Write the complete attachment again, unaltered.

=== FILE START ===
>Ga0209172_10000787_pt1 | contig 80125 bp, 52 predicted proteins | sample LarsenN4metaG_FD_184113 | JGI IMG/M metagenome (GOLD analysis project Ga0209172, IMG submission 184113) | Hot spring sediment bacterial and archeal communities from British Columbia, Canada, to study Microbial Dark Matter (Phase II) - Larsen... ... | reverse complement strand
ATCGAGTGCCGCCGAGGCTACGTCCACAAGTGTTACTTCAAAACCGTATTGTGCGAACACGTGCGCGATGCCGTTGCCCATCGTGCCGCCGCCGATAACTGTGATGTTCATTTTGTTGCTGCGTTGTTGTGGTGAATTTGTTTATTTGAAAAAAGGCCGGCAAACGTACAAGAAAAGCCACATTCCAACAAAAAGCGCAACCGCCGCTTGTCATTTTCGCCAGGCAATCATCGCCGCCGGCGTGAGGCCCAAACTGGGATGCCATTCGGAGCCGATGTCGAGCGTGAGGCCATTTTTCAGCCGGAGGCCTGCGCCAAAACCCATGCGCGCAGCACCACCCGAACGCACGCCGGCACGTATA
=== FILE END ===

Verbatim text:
>Ga0209172_10000787_pt1 | contig 80125 bp, 52 predicted proteins | sample LarsenN4metaG_FD_184113 | JGI IMG/M metagenome (GOLD analysis project Ga0209172, IMG submission 184113) | Hot spring sediment bacterial and archeal communities from British Columbia, Canada, to study Microbial Dark Matter (Phase II) - Larsen... ... | reverse complement strand
ATCGAGTGCCGCCGAGGCTACGTCCACAAGTGTTACTTCAAAACCGTATTGTGCGAACACGTGCGCGATGCCGTTGCCCATCGTGCCGCCGCCGATAACTGTGATGTTCATTTTGTTGCTGCGTTGTTGTGGTGAATTTGTTTATTTGAAAAAAGGCCGGCAAACGTACAAGAAAAGCCACATTCCAACAAAAAGCGCAACCGCCGCTTGTCATTTTCGCCAGGCAATCATCGCCGCCGGCGTGAGGCCCAAACTGGGATGCCATTCGGAGCCGATGTCGAGCGTGAGGCCATTTTTCAGCCGGAGGCCTGCGCCAAAACCCATGCGCGCAGCACCACCCGAACGCACGCCGGCACGTATA